I’ve designed learning spaces for over 10,000 students. I keep seeing the same 4 classroom design mistakes.

Most of the time, poor classroom design comes down to bad lighting, excess noise, too much decor, and physical discomfort.

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_ Typical learning environments are cluttered, poorly lit, noisy, and uncomfortable.
_ This combination makes it near impossible for students to perform at their best.
_ Look out for these four red flags to create a more effective classroom design.

by Danish Kurani

People are products of their environment. You, me, your staff and students. All of us. Students, in particular, spend more than 15,000 hours inside a school from kindergarten through high school graduation. Shouldn’t we go to great lengths to make sure those 15,000 hours are shaping kids in the right ways, through smarter classroom design?

This is seldom the case. Most schools are relics of a bygone era, which means they don’t serve the school’s desire to instill students with creativity, flexibility, resilience, or other soft skills. This is a problem. Children in poorly designed schools may develop 25% slower, year over year, compared to students in better designed schools.

Of course, most education leaders have good intentions. Nobody sets out to sabotage their students. So the problem here is one of ignorance. Usually, school leaders have no idea what effects their classrooms and schools are having on students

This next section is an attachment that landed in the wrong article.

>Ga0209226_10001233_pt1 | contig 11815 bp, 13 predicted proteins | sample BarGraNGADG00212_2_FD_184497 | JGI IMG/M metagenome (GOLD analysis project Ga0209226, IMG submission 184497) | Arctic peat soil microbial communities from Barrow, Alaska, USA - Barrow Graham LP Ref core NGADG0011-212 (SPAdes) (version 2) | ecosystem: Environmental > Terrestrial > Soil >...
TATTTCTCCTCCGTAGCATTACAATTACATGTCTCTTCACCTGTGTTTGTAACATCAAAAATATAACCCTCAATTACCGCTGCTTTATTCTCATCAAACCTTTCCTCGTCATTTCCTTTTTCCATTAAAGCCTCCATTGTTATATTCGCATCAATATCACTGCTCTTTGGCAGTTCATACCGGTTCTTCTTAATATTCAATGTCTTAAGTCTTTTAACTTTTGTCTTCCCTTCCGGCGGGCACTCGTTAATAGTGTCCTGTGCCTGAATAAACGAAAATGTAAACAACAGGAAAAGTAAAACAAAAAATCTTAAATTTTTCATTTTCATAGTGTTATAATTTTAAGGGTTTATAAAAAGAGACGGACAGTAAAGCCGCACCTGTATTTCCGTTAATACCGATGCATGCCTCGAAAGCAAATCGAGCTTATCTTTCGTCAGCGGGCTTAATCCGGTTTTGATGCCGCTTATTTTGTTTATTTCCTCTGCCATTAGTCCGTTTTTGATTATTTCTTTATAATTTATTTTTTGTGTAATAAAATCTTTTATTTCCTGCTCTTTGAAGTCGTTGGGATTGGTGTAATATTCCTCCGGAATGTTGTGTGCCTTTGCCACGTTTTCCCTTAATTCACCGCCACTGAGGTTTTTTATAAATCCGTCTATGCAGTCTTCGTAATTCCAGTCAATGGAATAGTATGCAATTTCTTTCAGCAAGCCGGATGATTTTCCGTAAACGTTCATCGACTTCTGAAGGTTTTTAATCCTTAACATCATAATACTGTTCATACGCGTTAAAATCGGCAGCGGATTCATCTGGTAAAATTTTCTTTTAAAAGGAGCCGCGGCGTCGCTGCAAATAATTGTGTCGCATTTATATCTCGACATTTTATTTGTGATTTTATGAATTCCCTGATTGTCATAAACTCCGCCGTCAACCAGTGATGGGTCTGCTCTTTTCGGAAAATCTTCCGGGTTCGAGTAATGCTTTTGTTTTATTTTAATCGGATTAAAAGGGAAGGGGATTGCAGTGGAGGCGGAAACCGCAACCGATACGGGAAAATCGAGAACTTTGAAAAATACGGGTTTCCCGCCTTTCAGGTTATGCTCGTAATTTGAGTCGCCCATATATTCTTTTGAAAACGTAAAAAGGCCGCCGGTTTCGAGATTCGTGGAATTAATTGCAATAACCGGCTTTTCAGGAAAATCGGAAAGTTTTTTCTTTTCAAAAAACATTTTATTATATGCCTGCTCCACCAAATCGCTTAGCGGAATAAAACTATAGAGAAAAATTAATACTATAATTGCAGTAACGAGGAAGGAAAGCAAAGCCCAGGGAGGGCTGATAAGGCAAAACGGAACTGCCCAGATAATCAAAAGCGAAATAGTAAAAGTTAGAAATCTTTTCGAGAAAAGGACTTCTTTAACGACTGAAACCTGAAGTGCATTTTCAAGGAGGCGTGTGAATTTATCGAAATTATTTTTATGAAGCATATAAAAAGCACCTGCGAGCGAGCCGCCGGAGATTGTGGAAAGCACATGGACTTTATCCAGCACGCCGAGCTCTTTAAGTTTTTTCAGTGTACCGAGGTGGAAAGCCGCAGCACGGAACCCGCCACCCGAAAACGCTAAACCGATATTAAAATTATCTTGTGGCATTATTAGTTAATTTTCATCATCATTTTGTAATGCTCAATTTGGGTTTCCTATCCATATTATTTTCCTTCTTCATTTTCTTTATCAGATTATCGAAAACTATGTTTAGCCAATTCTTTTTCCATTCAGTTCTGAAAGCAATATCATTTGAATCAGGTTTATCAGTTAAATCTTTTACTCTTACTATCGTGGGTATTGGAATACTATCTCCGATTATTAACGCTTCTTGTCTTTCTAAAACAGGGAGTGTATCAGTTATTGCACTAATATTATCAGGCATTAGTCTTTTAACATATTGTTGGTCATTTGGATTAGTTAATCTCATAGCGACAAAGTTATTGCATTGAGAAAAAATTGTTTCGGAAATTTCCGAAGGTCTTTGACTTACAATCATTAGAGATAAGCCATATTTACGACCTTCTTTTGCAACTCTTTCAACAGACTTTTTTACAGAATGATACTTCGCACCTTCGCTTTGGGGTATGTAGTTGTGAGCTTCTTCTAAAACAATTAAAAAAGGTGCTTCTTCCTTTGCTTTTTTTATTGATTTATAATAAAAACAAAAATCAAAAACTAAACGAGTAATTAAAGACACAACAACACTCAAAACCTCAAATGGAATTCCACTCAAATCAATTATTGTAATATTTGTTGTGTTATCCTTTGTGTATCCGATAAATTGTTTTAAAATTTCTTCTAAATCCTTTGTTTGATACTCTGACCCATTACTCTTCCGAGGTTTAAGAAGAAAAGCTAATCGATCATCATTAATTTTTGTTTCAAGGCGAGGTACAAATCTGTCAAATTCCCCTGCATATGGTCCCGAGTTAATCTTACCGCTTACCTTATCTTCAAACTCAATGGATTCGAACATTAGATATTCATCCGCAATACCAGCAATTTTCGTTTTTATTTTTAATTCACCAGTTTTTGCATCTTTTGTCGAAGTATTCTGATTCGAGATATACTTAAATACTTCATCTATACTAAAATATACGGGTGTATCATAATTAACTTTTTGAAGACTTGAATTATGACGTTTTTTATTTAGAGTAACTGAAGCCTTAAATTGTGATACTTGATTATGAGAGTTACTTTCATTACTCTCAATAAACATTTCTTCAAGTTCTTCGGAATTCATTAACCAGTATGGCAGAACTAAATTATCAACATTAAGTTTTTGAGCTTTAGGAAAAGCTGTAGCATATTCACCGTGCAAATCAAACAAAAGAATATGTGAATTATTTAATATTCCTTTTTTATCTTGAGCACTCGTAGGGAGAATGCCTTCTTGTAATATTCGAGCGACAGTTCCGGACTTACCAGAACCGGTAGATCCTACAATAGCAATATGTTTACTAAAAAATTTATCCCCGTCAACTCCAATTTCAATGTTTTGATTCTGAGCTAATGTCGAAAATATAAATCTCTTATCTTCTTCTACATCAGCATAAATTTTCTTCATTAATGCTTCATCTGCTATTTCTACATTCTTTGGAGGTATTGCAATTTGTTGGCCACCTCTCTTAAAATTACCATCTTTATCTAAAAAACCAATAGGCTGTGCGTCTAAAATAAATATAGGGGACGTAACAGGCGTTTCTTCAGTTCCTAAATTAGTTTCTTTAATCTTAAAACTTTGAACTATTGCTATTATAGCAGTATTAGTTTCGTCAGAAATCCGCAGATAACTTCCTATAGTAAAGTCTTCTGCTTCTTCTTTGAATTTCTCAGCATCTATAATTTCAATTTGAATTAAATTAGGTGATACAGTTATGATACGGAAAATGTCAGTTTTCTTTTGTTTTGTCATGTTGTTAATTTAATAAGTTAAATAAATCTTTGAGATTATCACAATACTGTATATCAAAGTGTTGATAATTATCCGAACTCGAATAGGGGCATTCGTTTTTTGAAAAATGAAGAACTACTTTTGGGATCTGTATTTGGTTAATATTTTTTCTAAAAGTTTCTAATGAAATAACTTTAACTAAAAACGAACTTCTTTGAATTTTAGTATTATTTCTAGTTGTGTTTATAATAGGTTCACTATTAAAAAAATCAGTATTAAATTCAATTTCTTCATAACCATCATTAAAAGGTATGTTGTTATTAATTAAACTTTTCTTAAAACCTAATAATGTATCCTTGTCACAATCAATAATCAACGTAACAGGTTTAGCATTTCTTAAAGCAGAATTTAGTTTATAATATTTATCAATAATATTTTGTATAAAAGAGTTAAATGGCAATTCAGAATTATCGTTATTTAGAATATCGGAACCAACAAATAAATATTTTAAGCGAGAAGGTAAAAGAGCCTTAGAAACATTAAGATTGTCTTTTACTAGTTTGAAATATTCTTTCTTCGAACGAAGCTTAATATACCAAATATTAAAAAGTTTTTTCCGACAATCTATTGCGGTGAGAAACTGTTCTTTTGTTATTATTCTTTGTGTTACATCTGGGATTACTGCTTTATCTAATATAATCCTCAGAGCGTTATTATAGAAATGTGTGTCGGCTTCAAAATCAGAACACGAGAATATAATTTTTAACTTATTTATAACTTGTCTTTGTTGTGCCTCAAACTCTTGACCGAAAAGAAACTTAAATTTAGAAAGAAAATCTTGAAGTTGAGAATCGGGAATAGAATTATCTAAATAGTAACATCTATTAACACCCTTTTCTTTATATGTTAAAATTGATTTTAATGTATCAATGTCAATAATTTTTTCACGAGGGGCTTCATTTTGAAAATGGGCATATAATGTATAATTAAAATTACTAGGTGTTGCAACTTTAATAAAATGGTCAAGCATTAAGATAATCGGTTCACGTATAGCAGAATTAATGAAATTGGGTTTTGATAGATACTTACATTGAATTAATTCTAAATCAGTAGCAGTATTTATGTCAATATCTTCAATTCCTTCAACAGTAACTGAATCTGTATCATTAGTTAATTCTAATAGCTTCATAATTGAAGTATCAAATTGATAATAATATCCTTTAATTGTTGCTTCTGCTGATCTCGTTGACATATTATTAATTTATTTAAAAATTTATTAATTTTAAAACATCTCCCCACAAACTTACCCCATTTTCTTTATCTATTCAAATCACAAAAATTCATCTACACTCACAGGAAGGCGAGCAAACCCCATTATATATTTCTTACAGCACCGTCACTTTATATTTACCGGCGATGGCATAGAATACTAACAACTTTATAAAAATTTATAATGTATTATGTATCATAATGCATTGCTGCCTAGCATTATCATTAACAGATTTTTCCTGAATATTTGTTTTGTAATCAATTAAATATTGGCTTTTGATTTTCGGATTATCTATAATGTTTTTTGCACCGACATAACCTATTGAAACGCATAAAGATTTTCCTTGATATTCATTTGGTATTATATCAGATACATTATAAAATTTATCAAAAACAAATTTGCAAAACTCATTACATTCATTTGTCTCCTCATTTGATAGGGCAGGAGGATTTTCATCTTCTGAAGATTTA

Having designed learning spaces for over 10,000 students, I’ve picked up on four main problems of classroom design. There are plenty more, but these four have the biggest short- and long-term effects:

  1. Poor lighting
  2. Too much decor
  3. Noise pollution
  4. Discomfort

Let’s unpack the consequences for each one, and see how to get them right.

1. Poor lighting

How well a classroom is lit depends on a couple factors: light intensity and light temperature. If you strike the wrong balance for either, the room won’t support the kind of attention or activity you desire.

Intensity is the brightness or dimness of the light. Temperature is the warmth or coolness of the light. The lighting in any room falls somewhere along these two sliding scales. For instance, your dentist office is probably brightly lit and cool in temperature. Meanwhile, your evening fireplace is dim and warm.

Notice how different you feel in both of those examples. Dentist’s office: alert, energized. Fireplace: calm, relaxed. These moods are products of signals in your brain, when the light hits your eye. And generally speaking, these signals regulate your body’s internal 24-hour clock—your circadian rhythm.

The bright white lights in this space are harsh and fluorescent, and are likely to cause students eye strain.

If you want a classroom design that energizes students, lean more on brighter blue lights, which simulate sunlight. If you want a calmer space, lean toward dimmer, warmer lights, which trigger restfulness. In any case, what’s important is thinking about what activities you want students doing in the space, and what type of lighting would support them in doing those activities.

And whatever you do, make sure students get natural sunlight. Students perform far better when they have access to natural sunlight over any kind of artificial light. One study showed the difference in test scores could be up to 26% in reading and math, just from the change in light source.  

Without focusing on giving students the right lighting, they’ll never be able to do what’s expected of them—at least not without getting a headache in the process.

2. Too much decor

Decorated classroom walls may seem like a good idea. But often, they just make learning harder.